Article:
Review: Dark Country by Bronwyn Parry

Publisher: Hachette Livre Australia, Piatkus Books.
Where did you get this book: Review copy from author.
Release Date: Out now.
Blurb taken from author’s official website:

Most people in the small town of Dungirri have considered Morgan ‘Gil’ Gillespie a murderer for eighteen years, so he expects no welcome on his return. What he doesn’t expect is the discovery of a woman’s tortured body in the boot of his car, and new accusations of murder.

Wearied by too many deaths and doubting her own skills, local police sergeant Kris Matthews isn’t sure whether Gil is a decent man wronged by life, or a brutal criminal she should be locking up. But she does know that he is not guilty of this murder – because she is his alibi . . .

Between organised crime, police corruption, and the hatred of a town, Gil has nowhere to hide. He needs to work out who’s behind the murder before his enemies realise that the one thing more punishing than putting him back in prison would be to harm the few people he cares about.

Kris is determined to help him, but will their search for the truth make her the next target?

Dark Country makes a return to Dungirri, Australia, where the town is left recovering from the events in the first book, As Darkness Falls, and trying to rebuild their broken community.

Kris, the heroine, is a police officer in the small community. She has a feisty attitude and takes no bullshit from anyone. But Kris is doubting her instincts as a police officer after working the case in the previous book, involving a psychotic child abductor and killer. Kris knew the killer, and feels that she failed the town by not knowing who the person was.

So when Morgan ‘Gil’ Gillespie arrives back in Dungirri, she doesn’t know if she can trust her instincts around him as an officer – and as a woman who is attracted to him. Gil is not an easy character with easy emotions. He doesn’t see things as black or white, and I would describe him as someone who has shades of grey which can be put down to his past life. Gil grew up with a horrendous and vicious father, and was labelled a murderer by his home town for killing a girl in a car accident, and then going to prison for the alleged crime. And what I liked so much about Gil’s character was that he doesn’t do a turnabout in the book and become lovey dovey at the sight of the heroine. He is who he is, and doesn’t make apologies. But he’s not without strong emotions; he just holds them extremely close to his chest and reserves them for the few he cares about.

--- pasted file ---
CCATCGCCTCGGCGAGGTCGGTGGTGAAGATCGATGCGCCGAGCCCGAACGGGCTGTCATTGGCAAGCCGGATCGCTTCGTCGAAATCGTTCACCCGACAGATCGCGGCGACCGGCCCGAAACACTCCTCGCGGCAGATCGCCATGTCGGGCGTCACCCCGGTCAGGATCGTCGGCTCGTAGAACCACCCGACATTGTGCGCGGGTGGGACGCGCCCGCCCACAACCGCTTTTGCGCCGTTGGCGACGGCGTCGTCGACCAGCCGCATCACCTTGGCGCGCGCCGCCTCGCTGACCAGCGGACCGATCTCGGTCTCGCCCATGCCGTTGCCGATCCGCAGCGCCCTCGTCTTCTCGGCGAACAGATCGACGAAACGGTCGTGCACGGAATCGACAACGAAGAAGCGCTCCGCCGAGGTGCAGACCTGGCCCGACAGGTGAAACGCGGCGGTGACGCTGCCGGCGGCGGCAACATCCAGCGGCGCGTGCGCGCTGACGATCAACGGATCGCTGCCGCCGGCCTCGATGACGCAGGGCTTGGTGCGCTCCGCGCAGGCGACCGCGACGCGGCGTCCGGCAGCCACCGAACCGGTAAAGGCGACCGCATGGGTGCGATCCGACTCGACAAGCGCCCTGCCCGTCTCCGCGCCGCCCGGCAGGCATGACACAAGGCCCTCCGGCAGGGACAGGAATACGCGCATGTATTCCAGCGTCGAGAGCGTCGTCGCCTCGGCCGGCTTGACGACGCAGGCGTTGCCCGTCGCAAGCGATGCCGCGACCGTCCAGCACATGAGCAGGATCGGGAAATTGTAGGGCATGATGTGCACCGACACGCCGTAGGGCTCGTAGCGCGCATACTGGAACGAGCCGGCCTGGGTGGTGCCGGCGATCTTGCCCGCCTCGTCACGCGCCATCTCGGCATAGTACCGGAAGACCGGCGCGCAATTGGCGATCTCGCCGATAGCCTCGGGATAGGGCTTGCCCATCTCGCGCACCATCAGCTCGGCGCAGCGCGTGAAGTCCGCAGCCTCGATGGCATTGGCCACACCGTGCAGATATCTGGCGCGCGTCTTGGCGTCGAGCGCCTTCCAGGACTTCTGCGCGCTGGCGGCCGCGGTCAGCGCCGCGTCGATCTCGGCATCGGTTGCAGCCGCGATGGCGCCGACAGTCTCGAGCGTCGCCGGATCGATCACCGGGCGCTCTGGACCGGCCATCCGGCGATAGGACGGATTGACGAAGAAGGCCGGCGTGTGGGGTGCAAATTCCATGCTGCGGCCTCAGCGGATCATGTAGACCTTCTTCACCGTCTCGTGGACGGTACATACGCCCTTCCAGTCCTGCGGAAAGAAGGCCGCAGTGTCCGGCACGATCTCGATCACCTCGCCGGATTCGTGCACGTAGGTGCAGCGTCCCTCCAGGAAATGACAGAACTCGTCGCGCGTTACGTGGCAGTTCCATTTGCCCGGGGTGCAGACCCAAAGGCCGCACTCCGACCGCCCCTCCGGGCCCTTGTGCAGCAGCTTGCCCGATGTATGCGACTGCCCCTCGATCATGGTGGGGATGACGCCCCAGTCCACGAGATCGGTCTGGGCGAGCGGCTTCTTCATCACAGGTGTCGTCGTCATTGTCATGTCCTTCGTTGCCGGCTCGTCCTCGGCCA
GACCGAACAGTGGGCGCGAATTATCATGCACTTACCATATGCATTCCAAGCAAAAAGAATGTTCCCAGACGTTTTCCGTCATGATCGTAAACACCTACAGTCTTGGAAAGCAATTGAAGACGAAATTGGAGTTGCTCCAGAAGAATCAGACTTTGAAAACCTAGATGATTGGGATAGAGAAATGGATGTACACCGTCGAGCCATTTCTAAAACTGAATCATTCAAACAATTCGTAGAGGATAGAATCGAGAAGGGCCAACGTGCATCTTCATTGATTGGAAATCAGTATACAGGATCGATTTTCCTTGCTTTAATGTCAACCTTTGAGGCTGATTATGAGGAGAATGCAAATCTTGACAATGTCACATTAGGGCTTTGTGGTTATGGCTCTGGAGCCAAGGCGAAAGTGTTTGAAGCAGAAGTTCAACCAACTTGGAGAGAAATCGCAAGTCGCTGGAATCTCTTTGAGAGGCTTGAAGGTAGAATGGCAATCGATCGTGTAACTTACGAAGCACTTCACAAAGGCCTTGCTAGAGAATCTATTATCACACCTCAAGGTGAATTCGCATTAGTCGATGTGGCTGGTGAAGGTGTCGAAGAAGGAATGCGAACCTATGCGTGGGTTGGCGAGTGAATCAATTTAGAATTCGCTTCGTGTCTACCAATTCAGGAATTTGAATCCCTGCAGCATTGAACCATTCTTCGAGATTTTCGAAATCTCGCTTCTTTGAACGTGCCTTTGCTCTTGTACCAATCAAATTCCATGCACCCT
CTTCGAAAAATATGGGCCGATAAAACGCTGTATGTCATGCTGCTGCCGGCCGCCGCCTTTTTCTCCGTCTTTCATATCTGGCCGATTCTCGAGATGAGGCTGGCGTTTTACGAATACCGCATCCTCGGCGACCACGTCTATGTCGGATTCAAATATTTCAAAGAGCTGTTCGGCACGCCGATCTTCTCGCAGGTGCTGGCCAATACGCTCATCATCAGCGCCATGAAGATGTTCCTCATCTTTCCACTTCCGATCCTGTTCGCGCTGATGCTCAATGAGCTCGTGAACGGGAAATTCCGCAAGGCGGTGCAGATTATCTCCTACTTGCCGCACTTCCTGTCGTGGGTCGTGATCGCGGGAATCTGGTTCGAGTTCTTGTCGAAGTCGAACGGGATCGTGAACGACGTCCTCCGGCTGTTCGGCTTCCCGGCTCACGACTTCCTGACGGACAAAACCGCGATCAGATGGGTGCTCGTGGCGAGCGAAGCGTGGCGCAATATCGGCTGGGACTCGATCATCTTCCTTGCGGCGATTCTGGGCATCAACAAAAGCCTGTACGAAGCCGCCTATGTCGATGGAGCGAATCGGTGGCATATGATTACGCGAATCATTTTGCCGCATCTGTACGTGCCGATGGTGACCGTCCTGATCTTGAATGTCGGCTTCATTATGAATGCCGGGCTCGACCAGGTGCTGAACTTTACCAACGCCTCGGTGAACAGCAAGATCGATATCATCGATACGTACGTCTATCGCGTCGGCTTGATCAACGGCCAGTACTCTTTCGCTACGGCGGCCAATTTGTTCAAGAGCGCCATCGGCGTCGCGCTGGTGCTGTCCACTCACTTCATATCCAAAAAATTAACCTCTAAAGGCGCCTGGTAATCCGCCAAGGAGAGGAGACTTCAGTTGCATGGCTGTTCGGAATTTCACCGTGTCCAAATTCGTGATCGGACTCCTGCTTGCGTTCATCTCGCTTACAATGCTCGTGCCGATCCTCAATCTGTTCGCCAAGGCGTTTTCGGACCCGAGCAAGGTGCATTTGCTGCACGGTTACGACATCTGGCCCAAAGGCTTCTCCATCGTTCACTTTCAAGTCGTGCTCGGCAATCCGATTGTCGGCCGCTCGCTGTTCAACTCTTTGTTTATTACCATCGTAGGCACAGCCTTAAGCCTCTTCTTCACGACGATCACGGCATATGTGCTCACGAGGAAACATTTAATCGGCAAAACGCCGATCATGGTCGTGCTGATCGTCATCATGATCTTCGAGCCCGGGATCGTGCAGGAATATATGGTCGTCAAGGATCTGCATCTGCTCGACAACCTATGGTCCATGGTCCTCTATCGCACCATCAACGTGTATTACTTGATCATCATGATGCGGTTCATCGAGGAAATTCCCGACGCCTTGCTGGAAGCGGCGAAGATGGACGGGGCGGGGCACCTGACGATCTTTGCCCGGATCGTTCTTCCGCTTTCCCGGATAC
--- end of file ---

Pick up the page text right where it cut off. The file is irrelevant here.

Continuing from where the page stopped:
There is a great contrast between these two protagonists and Isabelle and Alec in the first book. I found that Dark Country’s protagonists are edgier characters that give the tone of the book a different slant. While Dark Country once again has the fantastic authenticity of the Australian outback, it has a slight urban feel with connections of the Mafia being a vocal part in the story.

The relationship between Kris and Gil is fraught with charged tension, but their romance is very slow, and their first kiss doesn’t happen until after 200 pages or so and romance lovers may not like the lack of romance. I thought it was realistic as sometimes in a romantic suspense book, I think: How on how earth do the hero and heroine have time to fall in love, have a relationship while people are trying to kill them, and solve a crime at the same time? But Bronwyn Parry manages to make the romance realistic by making it a sub-plot, and leaving the suspense as the driving point of the book. But even though the romance was slow, Kris and Gil have this connection between them that’s very much in the forefront throughout the book. Gil considers himself a loner, but he can’t shake off the pull he has for Kris, and she becomes the only person in Dungirri that he can fully trust to help him get out of this situation of being a murder suspect again. And while trying to clear his name completely, Gil also has to contend with the ghosts of his past, and the suspicion and distrust the people of Dungirri still have for him.

I thought that the suspense aspect in Dark Country doesn’t have the gripping and intense impact that As Darkness Falls has. Dark Country’s baddies are from organised crime, and it’s a not a matter of not knowing who the bad guys are, but wondering and guessing what the bad guys are going to do to Gil – and potentially others who get caught in the middle. I did wonder how much trouble this small town could have and is there a limit? I did find it somewhat hard to believe that some of the folk in Dungirri were tied up with the mob from Sydney, and towards the end of the book everything came together in a rush that I thought was hurried.

But despite the ending – and a sub-plot that I wanted to be more developed regarding Gil and a surprise family member of his – Dark Country is a book that I couldn’t put down with characters that are compelling and diverse. And reading this series, it makes for an awesome change with the setting being in the Australian outback.

I give Dark Country 4 out of 5 stars.

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